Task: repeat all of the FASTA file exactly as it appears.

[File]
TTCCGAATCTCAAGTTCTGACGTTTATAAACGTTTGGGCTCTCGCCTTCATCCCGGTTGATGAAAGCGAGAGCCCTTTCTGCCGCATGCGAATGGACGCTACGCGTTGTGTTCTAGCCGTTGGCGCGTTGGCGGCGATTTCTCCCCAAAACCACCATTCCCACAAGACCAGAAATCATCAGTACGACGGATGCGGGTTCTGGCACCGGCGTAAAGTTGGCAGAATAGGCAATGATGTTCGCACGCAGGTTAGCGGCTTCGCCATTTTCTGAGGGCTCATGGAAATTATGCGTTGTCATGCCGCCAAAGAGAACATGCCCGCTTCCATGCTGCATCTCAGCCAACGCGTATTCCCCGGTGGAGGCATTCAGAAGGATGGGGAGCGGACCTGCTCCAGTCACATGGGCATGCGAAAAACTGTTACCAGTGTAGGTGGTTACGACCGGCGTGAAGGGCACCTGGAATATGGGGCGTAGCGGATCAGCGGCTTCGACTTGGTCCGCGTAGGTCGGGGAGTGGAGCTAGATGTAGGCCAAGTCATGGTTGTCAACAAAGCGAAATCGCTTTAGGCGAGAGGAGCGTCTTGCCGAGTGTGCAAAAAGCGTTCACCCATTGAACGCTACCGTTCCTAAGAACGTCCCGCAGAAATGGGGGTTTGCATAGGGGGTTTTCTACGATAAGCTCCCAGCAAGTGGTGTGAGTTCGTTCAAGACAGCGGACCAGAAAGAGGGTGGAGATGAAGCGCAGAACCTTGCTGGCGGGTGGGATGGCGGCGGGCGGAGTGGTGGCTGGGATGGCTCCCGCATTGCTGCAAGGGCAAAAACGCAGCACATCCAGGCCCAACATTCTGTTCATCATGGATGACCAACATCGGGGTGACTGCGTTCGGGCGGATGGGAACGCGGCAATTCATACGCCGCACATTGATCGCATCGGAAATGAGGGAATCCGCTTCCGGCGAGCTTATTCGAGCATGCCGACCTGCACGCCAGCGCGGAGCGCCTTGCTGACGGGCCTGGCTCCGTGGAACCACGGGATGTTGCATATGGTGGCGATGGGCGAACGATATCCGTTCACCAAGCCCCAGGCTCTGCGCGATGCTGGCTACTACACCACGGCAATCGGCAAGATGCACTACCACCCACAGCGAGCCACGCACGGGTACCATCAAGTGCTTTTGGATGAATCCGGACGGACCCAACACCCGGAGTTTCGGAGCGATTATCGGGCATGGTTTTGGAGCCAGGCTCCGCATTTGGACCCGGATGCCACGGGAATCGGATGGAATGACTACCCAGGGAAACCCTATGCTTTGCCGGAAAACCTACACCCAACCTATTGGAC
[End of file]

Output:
TTCCGAATCTCAAGTTCTGACGTTTATAAACGTTTGGGCTCTCGCCTTCATCCCGGTTGATGAAAGCGAGAGCCCTTTCTGCCGCATGCGAATGGACGCTACGCGTTGTGTTCTAGCCGTTGGCGCGTTGGCGGCGATTTCTCCCCAAAACCACCATTCCCACAAGACCAGAAATCATCAGTACGACGGATGCGGGTTCTGGCACCGGCGTAAAGTTGGCAGAATAGGCAATGATGTTCGCACGCAGGTTAGCGGCTTCGCCATTTTCTGAGGGCTCATGGAAATTATGCGTTGTCATGCCGCCAAAGAGAACATGCCCGCTTCCATGCTGCATCTCAGCCAACGCGTATTCCCCGGTGGAGGCATTCAGAAGGATGGGGAGCGGACCTGCTCCAGTCACATGGGCATGCGAAAAACTGTTACCAGTGTAGGTGGTTACGACCGGCGTGAAGGGCACCTGGAATATGGGGCGTAGCGGATCAGCGGCTTCGACTTGGTCCGCGTAGGTCGGGGAGTGGAGCTAGATGTAGGCCAAGTCATGGTTGTCAACAAAGCGAAATCGCTTTAGGCGAGAGGAGCGTCTTGCCGAGTGTGCAAAAAGCGTTCACCCATTGAACGCTACCGTTCCTAAGAACGTCCCGCAGAAATGGGGGTTTGCATAGGGGGTTTTCTACGATAAGCTCCCAGCAAGTGGTGTGAGTTCGTTCAAGACAGCGGACCAGAAAGAGGGTGGAGATGAAGCGCAGAACCTTGCTGGCGGGTGGGATGGCGGCGGGCGGAGTGGTGGCTGGGATGGCTCCCGCATTGCTGCAAGGGCAAAAACGCAGCACATCCAGGCCCAACATTCTGTTCATCATGGATGACCAACATCGGGGTGACTGCGTTCGGGCGGATGGGAACGCGGCAATTCATACGCCGCACATTGATCGCATCGGAAATGAGGGAATCCGCTTCCGGCGAGCTTATTCGAGCATGCCGACCTGCACGCCAGCGCGGAGCGCCTTGCTGACGGGCCTGGCTCCGTGGAACCACGGGATGTTGCATATGGTGGCGATGGGCGAACGATATCCGTTCACCAAGCCCCAGGCTCTGCGCGATGCTGGCTACTACACCACGGCAATCGGCAAGATGCACTACCACCCACAGCGAGCCACGCACGGGTACCATCAAGTGCTTTTGGATGAATCCGGACGGACCCAACACCCGGAGTTTCGGAGCGATTATCGGGCATGGTTTTGGAGCCAGGCTCCGCATTTGGACCCGGATGCCACGGGAATCGGATGGAATGACTACCCAGGGAAACCCTATGCTTTGCCGGAAAACCTACACCCAACCTATTGGAC